An Interview with Julie Schwartz Gottman, Ph.D.

Dr. Julie Schwartz Gottman has been an advocate for same-sex couples since long before marriage equality. She and her husband, John Gottman, have spent more than thirty years helping couples, both straight and gay, create and maintain greater love and health in their relationships.

As a self-identified feminist who is concerned with issues of social justice, Julie was willing to study homosexuality at a time when gay men and women were considered broken or deviant. While she was pursuing her Ph.D. in clinical psychology in the early 1980s, she became aware of the way in which gay and lesbian parents were discriminated against in child custody cases. These parents typically lost custody during divorce proceedings because they were assumed to be unfit.

“It was a nightmare,” Julie says. “The children would be taken away and given to alcoholic mothers or fathers, drug addicts, grandparents, uncles and aunts—anybody other than the gay or lesbian parent.”

Judges at that time made rulings based on assumptions about what would happen if children were raised by a gay or lesbian parent—namely, that the child would grow up gay or gender-confused (which was considered bad)—even though there was no research to back up those assumptions.

“This was a travesty of justice,” Julie says. “And being a nice Jewish girl, I’m very interested in justice in general and persecution in particular.”

Julie performed the world’s first controlled study on children being raised in the homes of lesbian moms. Her research looked at how daughters raised by their biological lesbian moms after a divorce turned out, as compared to daughters of divorce who were raised by heterosexual single moms or re-mated moms who found new male partners.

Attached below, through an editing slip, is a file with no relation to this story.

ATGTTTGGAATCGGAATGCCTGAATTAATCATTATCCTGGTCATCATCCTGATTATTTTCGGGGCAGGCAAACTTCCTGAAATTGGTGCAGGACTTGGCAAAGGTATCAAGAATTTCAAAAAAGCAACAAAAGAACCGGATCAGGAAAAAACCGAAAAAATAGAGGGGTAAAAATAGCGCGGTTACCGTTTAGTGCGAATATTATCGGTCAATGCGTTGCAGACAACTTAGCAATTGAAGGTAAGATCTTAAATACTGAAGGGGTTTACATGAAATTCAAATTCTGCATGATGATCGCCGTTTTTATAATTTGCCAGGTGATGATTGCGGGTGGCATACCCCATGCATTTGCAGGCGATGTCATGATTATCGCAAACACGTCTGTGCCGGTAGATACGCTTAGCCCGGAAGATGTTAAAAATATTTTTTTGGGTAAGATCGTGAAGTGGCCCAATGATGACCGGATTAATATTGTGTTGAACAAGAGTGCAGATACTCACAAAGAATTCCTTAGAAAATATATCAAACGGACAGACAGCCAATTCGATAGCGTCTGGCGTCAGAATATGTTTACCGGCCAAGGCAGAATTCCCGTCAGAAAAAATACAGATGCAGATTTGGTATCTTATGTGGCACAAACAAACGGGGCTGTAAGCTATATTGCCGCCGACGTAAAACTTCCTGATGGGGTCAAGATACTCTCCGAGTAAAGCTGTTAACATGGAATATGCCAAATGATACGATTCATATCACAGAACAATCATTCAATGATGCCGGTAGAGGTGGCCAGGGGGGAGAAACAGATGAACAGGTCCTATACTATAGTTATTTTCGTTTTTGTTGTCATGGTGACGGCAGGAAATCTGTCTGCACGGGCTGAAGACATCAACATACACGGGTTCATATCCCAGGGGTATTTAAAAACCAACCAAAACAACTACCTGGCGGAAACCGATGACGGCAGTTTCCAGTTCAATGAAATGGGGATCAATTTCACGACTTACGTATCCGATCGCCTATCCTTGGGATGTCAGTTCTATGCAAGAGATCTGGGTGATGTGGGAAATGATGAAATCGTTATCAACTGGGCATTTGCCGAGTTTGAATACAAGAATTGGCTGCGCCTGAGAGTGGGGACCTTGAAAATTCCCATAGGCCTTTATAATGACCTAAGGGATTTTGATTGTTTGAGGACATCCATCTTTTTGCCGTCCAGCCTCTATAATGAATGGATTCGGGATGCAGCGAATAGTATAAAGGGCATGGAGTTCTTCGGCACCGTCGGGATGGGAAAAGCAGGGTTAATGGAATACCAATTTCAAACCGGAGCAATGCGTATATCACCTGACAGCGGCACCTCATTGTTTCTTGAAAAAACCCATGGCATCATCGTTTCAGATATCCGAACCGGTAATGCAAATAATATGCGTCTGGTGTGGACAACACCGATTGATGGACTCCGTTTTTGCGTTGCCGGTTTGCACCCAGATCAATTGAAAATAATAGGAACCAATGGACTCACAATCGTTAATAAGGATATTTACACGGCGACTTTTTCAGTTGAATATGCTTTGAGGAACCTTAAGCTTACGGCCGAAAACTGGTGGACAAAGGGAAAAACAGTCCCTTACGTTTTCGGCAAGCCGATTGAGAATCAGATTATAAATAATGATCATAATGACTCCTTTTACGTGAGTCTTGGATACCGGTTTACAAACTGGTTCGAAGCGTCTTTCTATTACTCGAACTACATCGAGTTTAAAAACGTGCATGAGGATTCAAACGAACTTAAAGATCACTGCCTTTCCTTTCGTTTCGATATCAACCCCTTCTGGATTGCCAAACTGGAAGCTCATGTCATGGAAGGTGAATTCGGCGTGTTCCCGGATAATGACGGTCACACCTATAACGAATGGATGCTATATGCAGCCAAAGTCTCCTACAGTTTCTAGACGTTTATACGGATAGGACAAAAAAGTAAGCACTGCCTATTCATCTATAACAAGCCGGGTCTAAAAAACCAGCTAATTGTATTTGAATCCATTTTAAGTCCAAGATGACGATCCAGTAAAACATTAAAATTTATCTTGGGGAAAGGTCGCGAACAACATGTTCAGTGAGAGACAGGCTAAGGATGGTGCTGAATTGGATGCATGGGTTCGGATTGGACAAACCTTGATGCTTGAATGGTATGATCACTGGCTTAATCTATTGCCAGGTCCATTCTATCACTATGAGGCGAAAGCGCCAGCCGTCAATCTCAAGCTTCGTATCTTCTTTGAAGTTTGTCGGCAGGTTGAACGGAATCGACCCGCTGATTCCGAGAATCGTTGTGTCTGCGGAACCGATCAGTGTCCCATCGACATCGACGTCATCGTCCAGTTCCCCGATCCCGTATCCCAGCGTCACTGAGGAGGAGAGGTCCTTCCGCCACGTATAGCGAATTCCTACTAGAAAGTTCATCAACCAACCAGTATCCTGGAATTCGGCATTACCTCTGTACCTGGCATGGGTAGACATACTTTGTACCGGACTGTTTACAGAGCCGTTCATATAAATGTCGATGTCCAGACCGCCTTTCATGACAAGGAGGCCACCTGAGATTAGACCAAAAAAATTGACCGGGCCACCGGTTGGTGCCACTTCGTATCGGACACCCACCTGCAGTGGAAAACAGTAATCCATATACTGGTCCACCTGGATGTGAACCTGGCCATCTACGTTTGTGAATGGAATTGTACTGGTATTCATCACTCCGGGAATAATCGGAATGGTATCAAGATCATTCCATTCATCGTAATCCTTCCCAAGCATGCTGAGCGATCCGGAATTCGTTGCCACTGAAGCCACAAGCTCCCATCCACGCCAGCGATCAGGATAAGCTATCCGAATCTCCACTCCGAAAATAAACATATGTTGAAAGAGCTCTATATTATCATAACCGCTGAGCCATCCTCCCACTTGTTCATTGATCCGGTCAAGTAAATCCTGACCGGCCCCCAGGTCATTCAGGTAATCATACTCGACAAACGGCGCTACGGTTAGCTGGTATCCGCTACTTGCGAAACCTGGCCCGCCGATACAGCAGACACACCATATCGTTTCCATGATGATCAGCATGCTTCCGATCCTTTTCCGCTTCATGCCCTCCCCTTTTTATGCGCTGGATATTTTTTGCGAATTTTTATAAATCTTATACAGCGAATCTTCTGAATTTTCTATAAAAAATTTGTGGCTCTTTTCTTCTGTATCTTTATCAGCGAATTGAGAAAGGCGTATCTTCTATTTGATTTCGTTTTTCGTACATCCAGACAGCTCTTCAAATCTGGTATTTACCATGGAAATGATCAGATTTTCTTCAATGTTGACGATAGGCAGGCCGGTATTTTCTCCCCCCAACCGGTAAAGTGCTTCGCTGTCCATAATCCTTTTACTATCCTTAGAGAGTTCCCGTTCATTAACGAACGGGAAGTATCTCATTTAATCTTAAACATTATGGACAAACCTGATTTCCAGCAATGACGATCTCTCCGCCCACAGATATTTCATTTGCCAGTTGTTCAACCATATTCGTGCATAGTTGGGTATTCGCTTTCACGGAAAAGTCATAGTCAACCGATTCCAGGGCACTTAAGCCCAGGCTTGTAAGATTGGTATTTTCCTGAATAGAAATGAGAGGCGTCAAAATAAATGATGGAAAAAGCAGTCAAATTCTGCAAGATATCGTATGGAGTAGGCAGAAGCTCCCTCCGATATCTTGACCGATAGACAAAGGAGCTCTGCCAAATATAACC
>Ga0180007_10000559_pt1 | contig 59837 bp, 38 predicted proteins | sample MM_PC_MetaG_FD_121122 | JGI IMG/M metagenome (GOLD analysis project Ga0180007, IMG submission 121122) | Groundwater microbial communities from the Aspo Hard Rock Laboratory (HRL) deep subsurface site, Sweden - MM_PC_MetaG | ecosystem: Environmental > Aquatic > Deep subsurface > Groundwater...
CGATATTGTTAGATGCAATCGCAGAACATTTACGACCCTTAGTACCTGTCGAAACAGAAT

“What I found is there were no differences in sexual orientation between three groups of daughters, no differences in gender identity, and in social adjustment also no significant differences,” Julie says.

The only trend she saw was that daughters raised in two-parent households, either gay or straight, had a stronger sense of well-being and security in the world compared to those raised by single parents. 

In 2003, John Gottman released the findings of a 12-year study of gay and lesbian couples he conducted with Robert Levenson. The study found that same-sex unions were comparable to heterosexual ones in satisfaction and quality but that there were slight differences in how gay couples interacted and handled conflict.

“What we saw is that [gay and lesbian] relationships tended to be a bit healthier than those of heterosexual couples,” Julie says. “Gay men tended to be much more direct. In terms of conflict management, there was much less physiological flooding. There was more humor during their conflicts. They were often good friends, and they could talk much more directly about sex and therefore had more contented sexual relationships because they really understood each others’ needs. For lesbians, much of that was the same.”

What is it about same-sex relationships that makes them more resilient in the face of conflict? The study didn’t offer conclusions about why, but the Gottmans have developed some possible ideas.

“The conjecture is that there’s a lot of social conditioning that goes on for genders,” Julie says. “Naturally [partners of the same gender] are going to understand each other a little bit better because they understand the social conditioning that each other has gone through. There is also less fear about being vulnerable. But we should take that with a grain of saltit depends on the region and family culture in which each person was raised.”

Julie says another reason same-sex couples are likely so resilient is because they have already had to face conflict with others as they have established their identity, and in the midst of rejection from family, church, and society, they create other support structures for themselves.